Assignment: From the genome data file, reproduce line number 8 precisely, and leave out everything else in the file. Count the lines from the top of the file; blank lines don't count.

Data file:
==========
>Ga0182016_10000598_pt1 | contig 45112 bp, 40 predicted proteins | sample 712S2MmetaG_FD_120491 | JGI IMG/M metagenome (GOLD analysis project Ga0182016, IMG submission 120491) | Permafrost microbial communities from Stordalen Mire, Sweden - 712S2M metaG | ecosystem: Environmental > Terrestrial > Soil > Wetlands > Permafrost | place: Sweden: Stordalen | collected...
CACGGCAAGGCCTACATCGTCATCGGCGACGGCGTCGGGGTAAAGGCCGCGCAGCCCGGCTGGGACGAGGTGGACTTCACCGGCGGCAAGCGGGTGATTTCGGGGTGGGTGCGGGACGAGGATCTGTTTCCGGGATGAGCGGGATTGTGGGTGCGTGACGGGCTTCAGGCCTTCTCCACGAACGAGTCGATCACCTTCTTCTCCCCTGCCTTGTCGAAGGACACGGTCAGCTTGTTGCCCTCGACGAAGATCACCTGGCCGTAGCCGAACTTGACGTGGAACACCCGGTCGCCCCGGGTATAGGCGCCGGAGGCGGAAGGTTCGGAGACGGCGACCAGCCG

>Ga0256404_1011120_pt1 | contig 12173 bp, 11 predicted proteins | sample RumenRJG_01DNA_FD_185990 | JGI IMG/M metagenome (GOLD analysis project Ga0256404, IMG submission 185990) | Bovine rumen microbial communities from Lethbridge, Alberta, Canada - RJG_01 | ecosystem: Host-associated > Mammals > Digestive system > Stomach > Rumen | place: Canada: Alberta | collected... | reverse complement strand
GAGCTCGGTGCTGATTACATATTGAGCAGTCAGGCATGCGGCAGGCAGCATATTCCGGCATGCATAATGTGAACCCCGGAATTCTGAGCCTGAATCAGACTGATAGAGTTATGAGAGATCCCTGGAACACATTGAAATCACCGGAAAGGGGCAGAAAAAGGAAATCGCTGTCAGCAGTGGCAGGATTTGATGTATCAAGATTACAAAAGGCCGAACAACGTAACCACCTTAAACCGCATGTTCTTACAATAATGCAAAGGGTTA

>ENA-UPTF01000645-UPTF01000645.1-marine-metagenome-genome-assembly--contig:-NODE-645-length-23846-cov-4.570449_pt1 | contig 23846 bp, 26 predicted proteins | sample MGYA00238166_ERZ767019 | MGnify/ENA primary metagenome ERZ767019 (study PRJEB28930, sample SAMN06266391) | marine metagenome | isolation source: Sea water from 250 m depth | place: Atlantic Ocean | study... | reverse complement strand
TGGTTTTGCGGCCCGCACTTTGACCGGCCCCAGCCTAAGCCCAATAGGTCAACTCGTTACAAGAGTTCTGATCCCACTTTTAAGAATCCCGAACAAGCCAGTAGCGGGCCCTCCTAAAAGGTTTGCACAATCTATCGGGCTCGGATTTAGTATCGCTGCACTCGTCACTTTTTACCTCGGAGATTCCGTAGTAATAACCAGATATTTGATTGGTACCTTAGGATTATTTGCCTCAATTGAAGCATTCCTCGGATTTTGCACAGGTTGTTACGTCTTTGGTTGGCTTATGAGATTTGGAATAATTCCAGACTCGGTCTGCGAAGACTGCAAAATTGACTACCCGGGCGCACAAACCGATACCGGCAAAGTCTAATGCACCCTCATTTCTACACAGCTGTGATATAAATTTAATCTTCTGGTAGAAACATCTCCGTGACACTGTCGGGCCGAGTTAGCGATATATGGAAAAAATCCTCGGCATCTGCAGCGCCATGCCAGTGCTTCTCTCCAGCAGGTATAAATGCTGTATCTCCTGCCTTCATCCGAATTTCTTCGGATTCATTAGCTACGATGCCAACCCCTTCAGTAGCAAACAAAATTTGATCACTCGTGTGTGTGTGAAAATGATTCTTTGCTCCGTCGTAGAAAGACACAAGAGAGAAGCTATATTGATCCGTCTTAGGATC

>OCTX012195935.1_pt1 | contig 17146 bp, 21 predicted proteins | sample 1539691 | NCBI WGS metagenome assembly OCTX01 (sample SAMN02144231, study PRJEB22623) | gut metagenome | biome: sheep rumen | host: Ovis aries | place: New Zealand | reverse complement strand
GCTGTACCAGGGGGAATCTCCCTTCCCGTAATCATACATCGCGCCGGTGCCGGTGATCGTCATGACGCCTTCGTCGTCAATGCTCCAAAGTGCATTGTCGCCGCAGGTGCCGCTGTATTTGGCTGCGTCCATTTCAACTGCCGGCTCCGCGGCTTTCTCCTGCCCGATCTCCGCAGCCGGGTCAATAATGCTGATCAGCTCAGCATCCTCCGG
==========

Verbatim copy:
GCTGTACCAGGGGGAATCTCCCTTCCCGTAATCATACATCGCGCCGGTGCCGGTGATCGTCATGACGCCTTCGTCGTCAATGCTCCAAAGTGCATTGTCGCCGCAGGTGCCGCTGTATTTGGCTGCGTCCATTTCAACTGCCGGCTCCGCGGCTTTCTCCTGCCCGATCTCCGCAGCCGGGTCAATAATGCTGATCAGCTCAGCATCCTCCGG